Some Open-Source Projects Begin Quickly Working Towards macOS ARM64 Support

Written by Michael Larabel in Arm on 29 June 2020 at 07:56 AM EDT. 43 Comments
ARM --
Following the announcement last week that future Apple computers will use in-house ARM-powered chips, some open-source projects have already begun prepping for the future ARM64-supported macOS 11.

While the first MacBooks / Macs with Apple's 64-bit ARM chips won't be shipping to consumers until around the end of the year and Apple is only sending out a limited number of developer systems, some open-source projects have already been making the necessary build system changes and other preparations for 64-bit ARM Mac builds. This work can be started by untangling assumptions in some of these projects that when building for macOS/Darwin means x86_64 and in some cases better modularizing their logic where they support iOS already with similar chips to what will be appearing in these future computers. Changes can also be started around "fat" binaries for supporting macOS builds that support both x86_64 and ARM64/AArch64.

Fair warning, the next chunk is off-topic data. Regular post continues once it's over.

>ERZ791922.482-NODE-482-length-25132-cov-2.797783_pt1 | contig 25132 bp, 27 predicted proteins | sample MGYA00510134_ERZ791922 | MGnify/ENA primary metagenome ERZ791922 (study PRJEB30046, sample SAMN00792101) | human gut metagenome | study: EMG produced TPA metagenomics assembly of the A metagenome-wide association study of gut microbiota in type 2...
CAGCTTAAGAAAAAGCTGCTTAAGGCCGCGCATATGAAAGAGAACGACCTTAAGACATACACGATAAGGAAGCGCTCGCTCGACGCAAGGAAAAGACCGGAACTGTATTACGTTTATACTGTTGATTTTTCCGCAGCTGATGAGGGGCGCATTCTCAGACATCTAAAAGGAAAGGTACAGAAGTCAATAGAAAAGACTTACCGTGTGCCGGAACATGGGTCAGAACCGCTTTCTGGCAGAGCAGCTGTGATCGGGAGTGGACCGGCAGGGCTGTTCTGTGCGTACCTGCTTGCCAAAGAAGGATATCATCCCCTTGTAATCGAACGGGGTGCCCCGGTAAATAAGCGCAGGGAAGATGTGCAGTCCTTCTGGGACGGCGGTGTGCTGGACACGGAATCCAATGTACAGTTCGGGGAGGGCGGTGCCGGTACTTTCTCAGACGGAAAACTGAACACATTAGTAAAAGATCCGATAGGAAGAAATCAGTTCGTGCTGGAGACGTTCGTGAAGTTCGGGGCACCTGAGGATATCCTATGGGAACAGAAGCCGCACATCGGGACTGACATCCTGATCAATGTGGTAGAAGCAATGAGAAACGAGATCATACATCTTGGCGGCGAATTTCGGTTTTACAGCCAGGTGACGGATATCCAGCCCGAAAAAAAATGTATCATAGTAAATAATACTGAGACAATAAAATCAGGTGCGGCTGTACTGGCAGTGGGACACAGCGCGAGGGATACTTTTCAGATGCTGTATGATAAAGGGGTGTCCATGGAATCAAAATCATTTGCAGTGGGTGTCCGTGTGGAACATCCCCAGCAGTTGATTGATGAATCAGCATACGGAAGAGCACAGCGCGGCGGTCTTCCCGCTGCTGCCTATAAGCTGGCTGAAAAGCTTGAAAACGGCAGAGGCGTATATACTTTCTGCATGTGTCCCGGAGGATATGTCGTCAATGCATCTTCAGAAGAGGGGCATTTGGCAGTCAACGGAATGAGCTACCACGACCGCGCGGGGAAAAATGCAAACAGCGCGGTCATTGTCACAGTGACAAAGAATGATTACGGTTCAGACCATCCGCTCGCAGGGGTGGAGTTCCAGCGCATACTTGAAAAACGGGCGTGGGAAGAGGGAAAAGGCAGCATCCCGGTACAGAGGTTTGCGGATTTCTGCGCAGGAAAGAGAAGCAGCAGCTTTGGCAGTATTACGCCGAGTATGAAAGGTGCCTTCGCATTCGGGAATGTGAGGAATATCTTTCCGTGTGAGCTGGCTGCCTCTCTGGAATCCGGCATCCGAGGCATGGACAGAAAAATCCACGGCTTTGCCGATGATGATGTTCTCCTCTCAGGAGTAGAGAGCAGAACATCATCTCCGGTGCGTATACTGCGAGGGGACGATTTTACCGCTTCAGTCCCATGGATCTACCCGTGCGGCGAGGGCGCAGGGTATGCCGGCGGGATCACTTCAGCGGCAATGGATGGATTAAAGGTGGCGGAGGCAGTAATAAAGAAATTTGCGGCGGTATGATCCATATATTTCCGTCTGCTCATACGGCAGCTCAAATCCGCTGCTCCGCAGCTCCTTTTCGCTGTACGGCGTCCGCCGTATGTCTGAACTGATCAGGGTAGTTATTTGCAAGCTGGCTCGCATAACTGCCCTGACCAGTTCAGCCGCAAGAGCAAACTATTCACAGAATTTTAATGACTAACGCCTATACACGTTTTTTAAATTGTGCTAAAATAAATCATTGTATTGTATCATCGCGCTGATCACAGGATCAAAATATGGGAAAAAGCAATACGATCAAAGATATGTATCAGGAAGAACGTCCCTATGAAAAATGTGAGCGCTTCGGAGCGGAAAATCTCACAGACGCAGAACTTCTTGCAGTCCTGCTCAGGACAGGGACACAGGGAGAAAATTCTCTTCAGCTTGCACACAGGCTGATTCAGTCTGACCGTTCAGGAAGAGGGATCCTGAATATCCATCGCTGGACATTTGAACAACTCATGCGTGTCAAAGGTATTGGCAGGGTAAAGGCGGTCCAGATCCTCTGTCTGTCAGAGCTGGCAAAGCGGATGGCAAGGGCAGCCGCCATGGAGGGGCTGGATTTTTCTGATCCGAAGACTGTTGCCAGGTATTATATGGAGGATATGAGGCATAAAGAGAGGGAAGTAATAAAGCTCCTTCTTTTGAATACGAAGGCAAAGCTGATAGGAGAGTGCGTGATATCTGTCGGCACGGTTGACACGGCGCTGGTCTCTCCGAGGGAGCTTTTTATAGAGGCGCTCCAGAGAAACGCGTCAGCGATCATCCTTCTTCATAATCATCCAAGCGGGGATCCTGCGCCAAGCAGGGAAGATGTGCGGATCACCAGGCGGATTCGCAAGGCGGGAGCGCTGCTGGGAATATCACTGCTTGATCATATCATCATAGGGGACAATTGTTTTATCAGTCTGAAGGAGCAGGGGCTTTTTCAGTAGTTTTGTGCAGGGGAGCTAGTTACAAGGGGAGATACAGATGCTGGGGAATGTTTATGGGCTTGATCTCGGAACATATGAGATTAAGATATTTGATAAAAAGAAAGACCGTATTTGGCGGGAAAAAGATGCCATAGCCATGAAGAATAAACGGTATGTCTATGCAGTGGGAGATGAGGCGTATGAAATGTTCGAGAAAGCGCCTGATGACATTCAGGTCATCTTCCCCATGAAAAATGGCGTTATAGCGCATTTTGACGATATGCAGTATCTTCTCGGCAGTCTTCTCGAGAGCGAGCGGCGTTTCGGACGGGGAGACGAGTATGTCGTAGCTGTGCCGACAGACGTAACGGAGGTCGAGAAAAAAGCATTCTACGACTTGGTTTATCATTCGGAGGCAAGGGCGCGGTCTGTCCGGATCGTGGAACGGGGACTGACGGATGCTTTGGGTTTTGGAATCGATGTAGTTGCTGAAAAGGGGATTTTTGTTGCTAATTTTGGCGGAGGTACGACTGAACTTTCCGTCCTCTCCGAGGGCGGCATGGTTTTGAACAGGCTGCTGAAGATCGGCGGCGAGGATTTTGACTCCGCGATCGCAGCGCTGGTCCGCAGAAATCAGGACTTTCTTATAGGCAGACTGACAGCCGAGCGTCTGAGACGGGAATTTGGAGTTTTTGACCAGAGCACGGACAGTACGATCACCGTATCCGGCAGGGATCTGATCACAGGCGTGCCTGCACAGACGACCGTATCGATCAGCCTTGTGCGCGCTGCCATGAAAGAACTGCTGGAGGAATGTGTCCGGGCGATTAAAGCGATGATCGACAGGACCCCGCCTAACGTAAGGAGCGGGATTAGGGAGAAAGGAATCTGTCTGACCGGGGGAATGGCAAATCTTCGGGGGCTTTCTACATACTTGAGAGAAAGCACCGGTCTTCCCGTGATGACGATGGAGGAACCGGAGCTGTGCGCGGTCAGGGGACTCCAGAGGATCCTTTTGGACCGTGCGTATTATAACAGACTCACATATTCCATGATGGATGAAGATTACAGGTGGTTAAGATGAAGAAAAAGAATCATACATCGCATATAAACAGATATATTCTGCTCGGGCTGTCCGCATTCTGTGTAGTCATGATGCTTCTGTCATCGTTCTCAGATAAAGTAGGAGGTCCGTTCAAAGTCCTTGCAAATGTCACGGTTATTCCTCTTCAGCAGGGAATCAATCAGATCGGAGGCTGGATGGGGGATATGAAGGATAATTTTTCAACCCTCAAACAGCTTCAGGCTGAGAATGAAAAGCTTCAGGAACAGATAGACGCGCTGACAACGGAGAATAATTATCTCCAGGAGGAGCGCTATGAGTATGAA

As mentioned last week, Apple began upstreaming some of their ARM / macOS 11 changes to LLVM/Clang with that being the company's default compiler toolchain. Further work to that open-source compiler stack has since been merged, including ARM64 macOS support for Compiler-RT and other recent commits. With LLVM/Clang being the default compiler for macOS and what powers Xcode, Apple will presumably work to get all their necessary support changes upstreamed quickly.

LibreOffice is one of the prominent open-source projects already making steps to support building for macOS with Apple silicon. Apple has also been making OpenJDK changes as another example.

There are also many smaller projects like TextStory and the SameBoy Game Boy emulator also being adapted already for supporting macOS ARM64 builds.

Great to see these and other open-source projects off to a quick start in preparing for macOS ARM64. Even for open-source projects not currently targeting Apple iOS, more open-source software desktop projects generally tend to have better 64-bit ARM support right now than proprietary software thanks to the flourishing Linux ARM64 ecosystem. For the open-source projects not planning on macOS ARM64 support, at least Apple has talked up good Linux virtualization support atop macOS 11.
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